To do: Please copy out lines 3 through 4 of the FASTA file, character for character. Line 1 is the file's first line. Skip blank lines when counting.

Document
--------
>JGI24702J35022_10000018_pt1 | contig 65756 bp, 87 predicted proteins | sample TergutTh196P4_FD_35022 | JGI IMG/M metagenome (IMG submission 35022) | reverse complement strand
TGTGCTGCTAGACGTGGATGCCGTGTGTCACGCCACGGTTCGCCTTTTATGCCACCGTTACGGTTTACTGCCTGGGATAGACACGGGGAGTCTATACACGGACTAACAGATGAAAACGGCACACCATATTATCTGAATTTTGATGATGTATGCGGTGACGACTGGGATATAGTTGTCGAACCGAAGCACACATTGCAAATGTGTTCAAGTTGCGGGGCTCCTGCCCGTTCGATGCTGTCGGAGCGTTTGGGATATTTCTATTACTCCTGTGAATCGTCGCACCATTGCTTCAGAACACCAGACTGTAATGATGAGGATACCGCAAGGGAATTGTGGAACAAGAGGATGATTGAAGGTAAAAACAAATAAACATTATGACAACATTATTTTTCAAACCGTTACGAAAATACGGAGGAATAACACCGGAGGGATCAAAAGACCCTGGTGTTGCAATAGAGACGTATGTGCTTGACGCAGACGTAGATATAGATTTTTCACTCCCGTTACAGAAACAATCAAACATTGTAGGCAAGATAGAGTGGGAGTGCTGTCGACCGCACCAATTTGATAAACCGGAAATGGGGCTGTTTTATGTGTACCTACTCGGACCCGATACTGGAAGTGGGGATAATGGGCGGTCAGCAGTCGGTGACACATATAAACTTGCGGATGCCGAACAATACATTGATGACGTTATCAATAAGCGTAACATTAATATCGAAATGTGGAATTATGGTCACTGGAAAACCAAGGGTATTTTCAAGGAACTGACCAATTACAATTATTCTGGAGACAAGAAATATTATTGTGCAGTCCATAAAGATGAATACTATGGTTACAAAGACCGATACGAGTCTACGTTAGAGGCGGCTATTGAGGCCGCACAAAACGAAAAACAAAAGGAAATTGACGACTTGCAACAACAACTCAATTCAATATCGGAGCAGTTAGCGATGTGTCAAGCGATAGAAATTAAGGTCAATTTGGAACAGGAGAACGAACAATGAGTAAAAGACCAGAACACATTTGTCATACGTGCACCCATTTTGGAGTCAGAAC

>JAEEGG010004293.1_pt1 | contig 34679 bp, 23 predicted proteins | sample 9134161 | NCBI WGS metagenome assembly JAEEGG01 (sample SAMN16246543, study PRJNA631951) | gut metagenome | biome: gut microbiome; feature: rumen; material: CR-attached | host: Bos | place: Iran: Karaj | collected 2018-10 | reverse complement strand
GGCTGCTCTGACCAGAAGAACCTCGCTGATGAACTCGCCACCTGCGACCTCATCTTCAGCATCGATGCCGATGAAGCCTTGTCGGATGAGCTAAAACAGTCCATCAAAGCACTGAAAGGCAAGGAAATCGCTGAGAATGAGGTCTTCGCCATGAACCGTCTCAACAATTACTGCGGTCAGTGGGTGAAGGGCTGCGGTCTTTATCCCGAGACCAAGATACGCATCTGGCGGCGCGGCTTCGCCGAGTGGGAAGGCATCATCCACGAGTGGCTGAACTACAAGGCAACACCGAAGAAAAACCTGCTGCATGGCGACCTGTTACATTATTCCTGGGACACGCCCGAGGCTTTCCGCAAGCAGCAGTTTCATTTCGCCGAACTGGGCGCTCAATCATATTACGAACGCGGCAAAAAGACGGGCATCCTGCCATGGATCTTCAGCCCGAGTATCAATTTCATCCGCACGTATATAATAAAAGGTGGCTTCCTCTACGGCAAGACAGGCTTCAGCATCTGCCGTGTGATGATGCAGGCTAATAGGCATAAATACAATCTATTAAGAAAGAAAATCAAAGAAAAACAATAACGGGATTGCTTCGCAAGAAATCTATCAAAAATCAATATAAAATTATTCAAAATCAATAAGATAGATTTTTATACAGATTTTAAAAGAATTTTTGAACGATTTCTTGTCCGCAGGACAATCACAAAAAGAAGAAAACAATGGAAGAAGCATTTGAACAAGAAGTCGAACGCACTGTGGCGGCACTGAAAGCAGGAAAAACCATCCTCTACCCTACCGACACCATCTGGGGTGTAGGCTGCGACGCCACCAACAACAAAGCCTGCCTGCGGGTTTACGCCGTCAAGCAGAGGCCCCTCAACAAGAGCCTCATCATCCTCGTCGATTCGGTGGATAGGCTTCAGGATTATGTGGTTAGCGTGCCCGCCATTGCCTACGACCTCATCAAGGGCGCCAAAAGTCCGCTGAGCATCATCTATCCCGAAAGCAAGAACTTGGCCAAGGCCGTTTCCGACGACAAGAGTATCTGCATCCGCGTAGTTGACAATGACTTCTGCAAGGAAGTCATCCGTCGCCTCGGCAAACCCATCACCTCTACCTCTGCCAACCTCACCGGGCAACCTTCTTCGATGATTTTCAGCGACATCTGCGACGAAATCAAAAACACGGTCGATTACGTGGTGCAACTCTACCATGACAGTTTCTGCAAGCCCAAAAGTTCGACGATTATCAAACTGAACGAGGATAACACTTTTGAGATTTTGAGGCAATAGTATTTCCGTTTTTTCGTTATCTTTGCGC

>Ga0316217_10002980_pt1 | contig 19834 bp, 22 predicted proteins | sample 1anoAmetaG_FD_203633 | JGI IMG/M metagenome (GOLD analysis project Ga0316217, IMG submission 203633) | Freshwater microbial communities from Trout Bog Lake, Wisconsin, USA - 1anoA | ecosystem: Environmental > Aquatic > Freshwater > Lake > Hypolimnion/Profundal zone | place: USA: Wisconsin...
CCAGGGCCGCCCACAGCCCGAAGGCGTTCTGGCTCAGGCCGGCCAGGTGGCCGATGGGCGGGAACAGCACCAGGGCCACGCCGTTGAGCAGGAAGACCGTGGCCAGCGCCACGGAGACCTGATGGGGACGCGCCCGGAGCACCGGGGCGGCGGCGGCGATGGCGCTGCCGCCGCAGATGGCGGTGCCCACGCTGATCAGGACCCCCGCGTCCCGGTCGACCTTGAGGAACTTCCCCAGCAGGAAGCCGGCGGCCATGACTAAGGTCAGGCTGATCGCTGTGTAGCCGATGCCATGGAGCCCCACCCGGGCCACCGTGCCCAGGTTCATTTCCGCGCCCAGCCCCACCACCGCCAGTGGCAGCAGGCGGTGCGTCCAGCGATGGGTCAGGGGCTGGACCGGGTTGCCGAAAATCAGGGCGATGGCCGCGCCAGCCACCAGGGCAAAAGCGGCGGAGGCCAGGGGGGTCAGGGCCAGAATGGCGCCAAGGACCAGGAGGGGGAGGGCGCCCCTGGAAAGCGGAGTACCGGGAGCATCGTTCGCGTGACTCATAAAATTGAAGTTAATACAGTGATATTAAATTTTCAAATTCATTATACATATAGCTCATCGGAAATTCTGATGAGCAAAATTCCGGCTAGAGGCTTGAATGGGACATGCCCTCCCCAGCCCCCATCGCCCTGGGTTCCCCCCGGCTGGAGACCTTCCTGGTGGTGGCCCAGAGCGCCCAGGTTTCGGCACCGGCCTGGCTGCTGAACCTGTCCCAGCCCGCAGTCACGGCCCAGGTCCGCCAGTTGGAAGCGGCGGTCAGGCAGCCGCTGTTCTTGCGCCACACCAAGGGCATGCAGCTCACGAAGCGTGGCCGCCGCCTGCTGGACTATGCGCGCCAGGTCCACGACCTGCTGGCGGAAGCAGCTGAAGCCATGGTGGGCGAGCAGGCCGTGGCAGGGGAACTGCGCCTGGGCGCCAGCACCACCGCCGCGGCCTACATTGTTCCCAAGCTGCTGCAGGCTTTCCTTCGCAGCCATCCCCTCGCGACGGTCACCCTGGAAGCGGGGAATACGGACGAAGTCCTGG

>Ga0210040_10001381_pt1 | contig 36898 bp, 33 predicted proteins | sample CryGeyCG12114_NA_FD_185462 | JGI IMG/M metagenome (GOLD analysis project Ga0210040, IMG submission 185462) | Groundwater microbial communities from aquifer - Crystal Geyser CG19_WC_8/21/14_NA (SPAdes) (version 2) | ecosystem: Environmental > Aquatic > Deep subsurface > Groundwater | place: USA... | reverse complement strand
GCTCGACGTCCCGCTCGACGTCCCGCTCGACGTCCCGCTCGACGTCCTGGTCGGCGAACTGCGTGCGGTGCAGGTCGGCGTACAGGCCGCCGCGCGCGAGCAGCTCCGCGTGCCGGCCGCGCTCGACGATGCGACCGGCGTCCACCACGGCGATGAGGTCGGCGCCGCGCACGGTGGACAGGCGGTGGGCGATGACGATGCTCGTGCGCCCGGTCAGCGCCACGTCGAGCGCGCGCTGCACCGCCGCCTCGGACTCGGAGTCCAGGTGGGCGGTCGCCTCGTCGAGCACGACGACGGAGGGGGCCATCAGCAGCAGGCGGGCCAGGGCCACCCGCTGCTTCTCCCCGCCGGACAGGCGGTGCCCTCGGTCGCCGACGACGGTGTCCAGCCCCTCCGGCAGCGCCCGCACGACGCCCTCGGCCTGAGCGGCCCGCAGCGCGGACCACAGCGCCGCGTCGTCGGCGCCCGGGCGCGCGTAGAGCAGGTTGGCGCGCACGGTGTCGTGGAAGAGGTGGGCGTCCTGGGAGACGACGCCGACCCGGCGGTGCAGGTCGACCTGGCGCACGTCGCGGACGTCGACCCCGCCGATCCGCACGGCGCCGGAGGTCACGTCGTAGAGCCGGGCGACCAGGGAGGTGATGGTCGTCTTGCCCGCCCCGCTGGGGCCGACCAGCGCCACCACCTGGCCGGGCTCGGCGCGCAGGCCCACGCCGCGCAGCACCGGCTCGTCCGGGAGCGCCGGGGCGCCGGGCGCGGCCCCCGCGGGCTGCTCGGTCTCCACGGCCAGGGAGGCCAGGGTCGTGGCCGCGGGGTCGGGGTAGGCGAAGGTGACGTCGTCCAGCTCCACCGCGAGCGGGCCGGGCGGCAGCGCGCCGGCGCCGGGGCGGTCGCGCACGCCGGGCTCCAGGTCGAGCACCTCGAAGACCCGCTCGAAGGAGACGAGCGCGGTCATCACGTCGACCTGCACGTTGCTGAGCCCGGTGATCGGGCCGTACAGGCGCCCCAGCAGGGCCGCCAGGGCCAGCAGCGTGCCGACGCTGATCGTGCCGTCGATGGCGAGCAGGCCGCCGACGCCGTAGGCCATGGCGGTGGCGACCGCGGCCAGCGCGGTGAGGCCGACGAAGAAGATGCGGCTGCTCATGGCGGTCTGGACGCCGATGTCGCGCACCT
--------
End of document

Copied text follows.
>JAEEGG010004293.1_pt1 | contig 34679 bp, 23 predicted proteins | sample 9134161 | NCBI WGS metagenome assembly JAEEGG01 (sample SAMN16246543, study PRJNA631951) | gut metagenome | biome: gut microbiome; feature: rumen; material: CR-attached | host: Bos | place: Iran: Karaj | collected 2018-10 | reverse complement strand
GGCTGCTCTGACCAGAAGAACCTCGCTGATGAACTCGCCACCTGCGACCTCATCTTCAGCATCGATGCCGATGAAGCCTTGTCGGATGAGCTAAAACAGTCCATCAAAGCACTGAAAGGCAAGGAAATCGCTGAGAATGAGGTCTTCGCCATGAACCGTCTCAACAATTACTGCGGTCAGTGGGTGAAGGGCTGCGGTCTTTATCCCGAGACCAAGATACGCATCTGGCGGCGCGGCTTCGCCGAGTGGGAAGGCATCATCCACGAGTGGCTGAACTACAAGGCAACACCGAAGAAAAACCTGCTGCATGGCGACCTGTTACATTATTCCTGGGACACGCCCGAGGCTTTCCGCAAGCAGCAGTTTCATTTCGCCGAACTGGGCGCTCAATCATATTACGAACGCGGCAAAAAGACGGGCATCCTGCCATGGATCTTCAGCCCGAGTATCAATTTCATCCGCACGTATATAATAAAAGGTGGCTTCCTCTACGGCAAGACAGGCTTCAGCATCTGCCGTGTGATGATGCAGGCTAATAGGCATAAATACAATCTATTAAGAAAGAAAATCAAAGAAAAACAATAACGGGATTGCTTCGCAAGAAATCTATCAAAAATCAATATAAAATTATTCAAAATCAATAAGATAGATTTTTATACAGATTTTAAAAGAATTTTTGAACGATTTCTTGTCCGCAGGACAATCACAAAAAGAAGAAAACAATGGAAGAAGCATTTGAACAAGAAGTCGAACGCACTGTGGCGGCACTGAAAGCAGGAAAAACCATCCTCTACCCTACCGACACCATCTGGGGTGTAGGCTGCGACGCCACCAACAACAAAGCCTGCCTGCGGGTTTACGCCGTCAAGCAGAGGCCCCTCAACAAGAGCCTCATCATCCTCGTCGATTCGGTGGATAGGCTTCAGGATTATGTGGTTAGCGTGCCCGCCATTGCCTACGACCTCATCAAGGGCGCCAAAAGTCCGCTGAGCATCATCTATCCCGAAAGCAAGAACTTGGCCAAGGCCGTTTCCGACGACAAGAGTATCTGCATCCGCGTAGTTGACAATGACTTCTGCAAGGAAGTCATCCGTCGCCTCGGCAAACCCATCACCTCTACCTCTGCCAACCTCACCGGGCAACCTTCTTCGATGATTTTCAGCGACATCTGCGACGAAATCAAAAACACGGTCGATTACGTGGTGCAACTCTACCATGACAGTTTCTGCAAGCCCAAAAGTTCGACGATTATCAAACTGAACGAGGATAACACTTTTGAGATTTTGAGGCAATAGTATTTCCGTTTTTTCGTTATCTTTGCGC